Saturday, May 31, 2008

CF see surprising resistance in Pashmul

As readers may know, Pashmul is an oft-contested area in Zhari district, the scene of many battles involving Taliban, the Canadian Forces and their Afghan trainees. (Operation Medusa took place in the vicinity in September 2006). Since the beginning of the Canadian war in Kandahar, the area has frequently been cleared of insurgents, only to see them return later when the foreign soldiers leave the area. This past week, Canadian troops carried out a repeat performance of this pattern, only to see some surprises:

Operation Rolling Thunder ends successfully

PASHMUL, Afghanistan, May 30 (Globe and Mail)

... Code-named Operation Rawa Tander, Pashto for Rolling Thunder, the joint Canada and Afghan military mission was aimed at disrupting insurgent activity in one of Kandahar province's most dangerous areas, Pashmul...

The operation, which involved multiple platoons, started before day-break on Tuesday and, by 6:15 a.m., bullets were already ripping through Pashmul, a collection of small, ancient villages and farmland. The few locals still living in the area either fled by foot or hunkered down in their compounds before the fighting started. Most are poor farmers...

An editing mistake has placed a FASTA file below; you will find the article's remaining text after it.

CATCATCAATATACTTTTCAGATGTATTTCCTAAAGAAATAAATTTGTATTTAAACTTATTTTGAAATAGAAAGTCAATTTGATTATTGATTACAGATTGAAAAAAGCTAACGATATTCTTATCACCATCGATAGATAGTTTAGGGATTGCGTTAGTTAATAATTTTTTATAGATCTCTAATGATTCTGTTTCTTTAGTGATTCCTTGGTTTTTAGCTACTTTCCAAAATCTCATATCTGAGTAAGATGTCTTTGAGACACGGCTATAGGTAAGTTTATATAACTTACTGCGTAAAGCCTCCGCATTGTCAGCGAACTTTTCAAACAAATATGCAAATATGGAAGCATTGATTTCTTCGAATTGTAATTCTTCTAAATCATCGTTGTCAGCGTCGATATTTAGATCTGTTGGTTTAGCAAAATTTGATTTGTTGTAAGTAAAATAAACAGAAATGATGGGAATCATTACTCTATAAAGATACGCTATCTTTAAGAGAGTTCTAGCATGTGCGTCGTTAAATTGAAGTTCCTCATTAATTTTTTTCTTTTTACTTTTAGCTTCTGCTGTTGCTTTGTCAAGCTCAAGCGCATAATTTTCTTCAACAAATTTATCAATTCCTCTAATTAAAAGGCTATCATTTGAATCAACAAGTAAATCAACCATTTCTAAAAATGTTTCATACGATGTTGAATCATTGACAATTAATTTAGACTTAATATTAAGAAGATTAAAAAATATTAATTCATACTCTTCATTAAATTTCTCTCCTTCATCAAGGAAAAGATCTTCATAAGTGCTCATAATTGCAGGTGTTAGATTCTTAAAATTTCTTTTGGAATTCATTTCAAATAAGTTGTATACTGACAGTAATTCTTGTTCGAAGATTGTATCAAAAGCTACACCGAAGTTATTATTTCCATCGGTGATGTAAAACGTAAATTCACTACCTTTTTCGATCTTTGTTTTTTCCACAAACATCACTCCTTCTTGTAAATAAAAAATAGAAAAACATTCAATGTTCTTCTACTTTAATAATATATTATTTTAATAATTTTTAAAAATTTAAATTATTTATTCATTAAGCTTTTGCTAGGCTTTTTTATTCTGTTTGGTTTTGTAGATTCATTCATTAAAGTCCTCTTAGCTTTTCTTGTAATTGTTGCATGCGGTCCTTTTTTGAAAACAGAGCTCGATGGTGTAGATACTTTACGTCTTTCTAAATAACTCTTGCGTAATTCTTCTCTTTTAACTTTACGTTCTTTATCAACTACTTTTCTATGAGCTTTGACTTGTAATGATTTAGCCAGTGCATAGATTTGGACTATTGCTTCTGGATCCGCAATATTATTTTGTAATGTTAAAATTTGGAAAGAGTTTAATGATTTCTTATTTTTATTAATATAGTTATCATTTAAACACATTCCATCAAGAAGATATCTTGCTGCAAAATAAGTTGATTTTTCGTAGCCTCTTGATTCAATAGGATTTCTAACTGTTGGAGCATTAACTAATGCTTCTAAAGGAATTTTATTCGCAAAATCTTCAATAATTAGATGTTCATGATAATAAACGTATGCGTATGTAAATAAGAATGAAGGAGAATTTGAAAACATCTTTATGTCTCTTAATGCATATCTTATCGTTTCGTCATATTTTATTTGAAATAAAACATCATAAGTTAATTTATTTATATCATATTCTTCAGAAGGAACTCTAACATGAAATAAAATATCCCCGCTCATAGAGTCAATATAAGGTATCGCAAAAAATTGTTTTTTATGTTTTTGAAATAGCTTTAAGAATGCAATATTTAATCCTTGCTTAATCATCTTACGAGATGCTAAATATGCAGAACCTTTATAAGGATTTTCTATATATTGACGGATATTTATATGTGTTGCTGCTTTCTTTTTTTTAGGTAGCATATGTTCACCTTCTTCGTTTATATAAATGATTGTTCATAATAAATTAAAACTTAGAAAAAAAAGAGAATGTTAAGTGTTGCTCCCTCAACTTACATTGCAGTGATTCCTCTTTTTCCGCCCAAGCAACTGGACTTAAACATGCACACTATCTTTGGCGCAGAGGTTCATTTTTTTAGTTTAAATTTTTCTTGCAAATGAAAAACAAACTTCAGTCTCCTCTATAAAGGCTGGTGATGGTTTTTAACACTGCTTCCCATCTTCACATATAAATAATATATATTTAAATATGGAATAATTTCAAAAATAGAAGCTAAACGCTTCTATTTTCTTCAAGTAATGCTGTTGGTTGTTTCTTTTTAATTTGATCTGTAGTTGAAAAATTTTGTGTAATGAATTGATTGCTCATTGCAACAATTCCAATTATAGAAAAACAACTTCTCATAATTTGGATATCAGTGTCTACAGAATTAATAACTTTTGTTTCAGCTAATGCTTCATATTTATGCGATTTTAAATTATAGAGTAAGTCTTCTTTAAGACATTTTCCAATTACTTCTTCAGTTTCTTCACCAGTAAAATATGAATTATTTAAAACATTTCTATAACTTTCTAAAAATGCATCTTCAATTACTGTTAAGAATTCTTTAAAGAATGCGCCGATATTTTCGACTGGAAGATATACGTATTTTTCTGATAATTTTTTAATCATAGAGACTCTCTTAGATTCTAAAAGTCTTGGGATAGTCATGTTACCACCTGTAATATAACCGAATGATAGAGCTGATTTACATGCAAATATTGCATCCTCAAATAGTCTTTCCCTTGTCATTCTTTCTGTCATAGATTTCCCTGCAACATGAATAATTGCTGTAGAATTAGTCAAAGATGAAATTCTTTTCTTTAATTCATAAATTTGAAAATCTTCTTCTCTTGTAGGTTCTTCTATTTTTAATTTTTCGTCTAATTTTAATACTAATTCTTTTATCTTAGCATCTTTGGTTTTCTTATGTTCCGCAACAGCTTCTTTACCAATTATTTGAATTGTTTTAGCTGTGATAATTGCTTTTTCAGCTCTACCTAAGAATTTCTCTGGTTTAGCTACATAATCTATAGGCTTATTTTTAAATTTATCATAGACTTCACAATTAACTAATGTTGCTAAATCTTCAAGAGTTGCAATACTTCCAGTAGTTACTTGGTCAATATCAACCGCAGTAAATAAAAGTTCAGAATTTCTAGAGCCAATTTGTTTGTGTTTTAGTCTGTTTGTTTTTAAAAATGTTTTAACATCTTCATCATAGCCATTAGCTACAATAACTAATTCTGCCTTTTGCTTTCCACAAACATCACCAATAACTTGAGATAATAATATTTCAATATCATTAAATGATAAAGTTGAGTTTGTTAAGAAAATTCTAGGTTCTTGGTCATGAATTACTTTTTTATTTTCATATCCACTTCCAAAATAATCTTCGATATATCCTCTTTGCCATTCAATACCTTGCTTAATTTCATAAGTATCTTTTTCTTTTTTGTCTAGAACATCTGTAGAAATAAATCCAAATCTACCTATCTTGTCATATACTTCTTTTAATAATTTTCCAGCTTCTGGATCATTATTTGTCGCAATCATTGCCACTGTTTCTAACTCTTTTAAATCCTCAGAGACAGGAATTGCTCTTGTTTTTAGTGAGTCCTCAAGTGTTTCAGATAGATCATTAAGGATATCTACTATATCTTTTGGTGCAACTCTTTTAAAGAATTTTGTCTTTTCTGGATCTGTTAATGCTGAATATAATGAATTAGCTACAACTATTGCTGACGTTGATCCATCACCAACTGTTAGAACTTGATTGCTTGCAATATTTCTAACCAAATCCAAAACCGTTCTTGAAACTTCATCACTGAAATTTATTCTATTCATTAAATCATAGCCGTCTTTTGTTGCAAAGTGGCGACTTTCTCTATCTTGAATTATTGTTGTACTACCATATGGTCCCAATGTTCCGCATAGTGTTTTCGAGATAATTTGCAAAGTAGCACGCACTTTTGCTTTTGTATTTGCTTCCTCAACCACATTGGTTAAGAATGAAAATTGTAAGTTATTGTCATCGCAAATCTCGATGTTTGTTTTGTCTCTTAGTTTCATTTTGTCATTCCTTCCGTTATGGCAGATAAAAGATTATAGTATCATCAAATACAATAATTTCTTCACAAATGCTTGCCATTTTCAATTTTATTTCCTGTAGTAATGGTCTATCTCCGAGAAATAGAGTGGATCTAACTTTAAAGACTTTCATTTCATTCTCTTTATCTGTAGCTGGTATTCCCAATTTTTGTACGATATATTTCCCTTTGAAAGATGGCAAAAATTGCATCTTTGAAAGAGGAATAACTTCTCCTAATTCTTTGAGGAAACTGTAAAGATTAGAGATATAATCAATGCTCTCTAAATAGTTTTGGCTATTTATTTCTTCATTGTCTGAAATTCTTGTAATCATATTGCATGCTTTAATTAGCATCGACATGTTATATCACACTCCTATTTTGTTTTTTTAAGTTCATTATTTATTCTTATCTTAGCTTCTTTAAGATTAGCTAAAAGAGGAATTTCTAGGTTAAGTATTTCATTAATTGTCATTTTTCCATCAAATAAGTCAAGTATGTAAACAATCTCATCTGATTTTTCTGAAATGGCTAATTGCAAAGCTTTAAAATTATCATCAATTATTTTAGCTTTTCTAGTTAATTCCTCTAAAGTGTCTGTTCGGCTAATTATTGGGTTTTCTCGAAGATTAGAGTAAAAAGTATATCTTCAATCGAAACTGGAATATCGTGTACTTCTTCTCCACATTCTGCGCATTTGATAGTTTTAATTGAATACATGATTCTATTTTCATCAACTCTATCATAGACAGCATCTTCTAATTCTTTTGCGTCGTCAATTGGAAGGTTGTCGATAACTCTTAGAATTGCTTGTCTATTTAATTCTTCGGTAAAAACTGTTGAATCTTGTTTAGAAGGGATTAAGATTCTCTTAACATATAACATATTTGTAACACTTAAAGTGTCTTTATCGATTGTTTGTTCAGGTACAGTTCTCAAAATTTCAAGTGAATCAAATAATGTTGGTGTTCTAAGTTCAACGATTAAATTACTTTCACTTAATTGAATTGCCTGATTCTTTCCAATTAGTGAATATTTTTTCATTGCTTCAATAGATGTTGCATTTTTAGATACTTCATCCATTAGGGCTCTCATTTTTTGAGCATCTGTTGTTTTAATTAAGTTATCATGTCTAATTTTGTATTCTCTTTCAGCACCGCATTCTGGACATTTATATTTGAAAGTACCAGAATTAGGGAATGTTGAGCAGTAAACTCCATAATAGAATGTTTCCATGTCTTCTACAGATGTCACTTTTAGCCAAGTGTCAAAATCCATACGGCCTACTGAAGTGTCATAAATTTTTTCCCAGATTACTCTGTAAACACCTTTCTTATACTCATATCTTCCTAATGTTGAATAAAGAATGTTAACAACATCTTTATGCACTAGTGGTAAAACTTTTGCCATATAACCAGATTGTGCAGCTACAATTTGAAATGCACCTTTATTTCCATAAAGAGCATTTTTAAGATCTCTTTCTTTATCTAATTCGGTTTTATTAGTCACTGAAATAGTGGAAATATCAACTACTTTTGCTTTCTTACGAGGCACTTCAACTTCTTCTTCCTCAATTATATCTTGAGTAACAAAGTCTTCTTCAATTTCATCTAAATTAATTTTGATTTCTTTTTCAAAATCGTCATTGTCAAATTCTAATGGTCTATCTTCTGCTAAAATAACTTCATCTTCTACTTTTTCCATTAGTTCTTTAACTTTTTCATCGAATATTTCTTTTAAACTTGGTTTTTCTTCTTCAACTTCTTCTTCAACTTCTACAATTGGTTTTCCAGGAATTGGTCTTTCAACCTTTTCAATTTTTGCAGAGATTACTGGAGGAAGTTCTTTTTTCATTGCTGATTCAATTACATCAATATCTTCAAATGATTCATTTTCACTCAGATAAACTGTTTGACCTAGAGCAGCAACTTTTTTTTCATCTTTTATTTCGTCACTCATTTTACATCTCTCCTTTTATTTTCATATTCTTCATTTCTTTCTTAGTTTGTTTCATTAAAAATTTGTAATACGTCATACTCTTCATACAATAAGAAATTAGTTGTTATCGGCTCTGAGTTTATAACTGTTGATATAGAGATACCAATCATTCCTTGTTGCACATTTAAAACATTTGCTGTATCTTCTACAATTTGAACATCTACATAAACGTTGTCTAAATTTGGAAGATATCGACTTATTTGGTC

As the week progressed, the fighting intensified, with Friday being the most hard-fought for Canadian and Afghan forces.

About 8 a.m. Friday, a large number of insurgents began shooting at the soldiers from several positions. The terrain, which was mainly lush grape fields and small groves of dense trees, made it difficult at first to tell exactly where the militants were hiding.

For about two hours, the two sides exchanged fire, with the Canadian and Afghan forces calling in air and artillery support. More than 30 rounds of artillery fire whistled through the hot, spring morning air and hit mud grape huts and compounds where the insurgents were positioned.

By 11 a.m., the shooting had largely stopped...

Major Grubb acknowledged the operation isn't a “permanent result” because the Taliban seem to have an unlimited supply of fighters willing to battle for Pashmul. However, he quickly added that, in the short-term, it “really hurt” their activities in the area and showed ISAF has the ability to “project power anywhere, any time.” ... (link)
Canadian Press journalist Murray Brewster, who has done numerous stints in Afghanistan, reports that Taliban fighters surprised the Canadian contingent by standing and fighting rather than retreating at the first sign of attack:
The Taliban had for months been using roadside bombs and booby traps to chip away at better armed NATO troops. Canadian troops have been mounting a sophisticated campaign to go after insurgent bomb-makers and small explosives factories.

Over the last few weeks, however, Taliban have chosen to stand and fight small-arms engagements.

Canadian commanders conceded there has been a "significant increase" in direct-fire attacks, but they are not ready to conclude the Taliban have switched tactics... (link)

1 comment:

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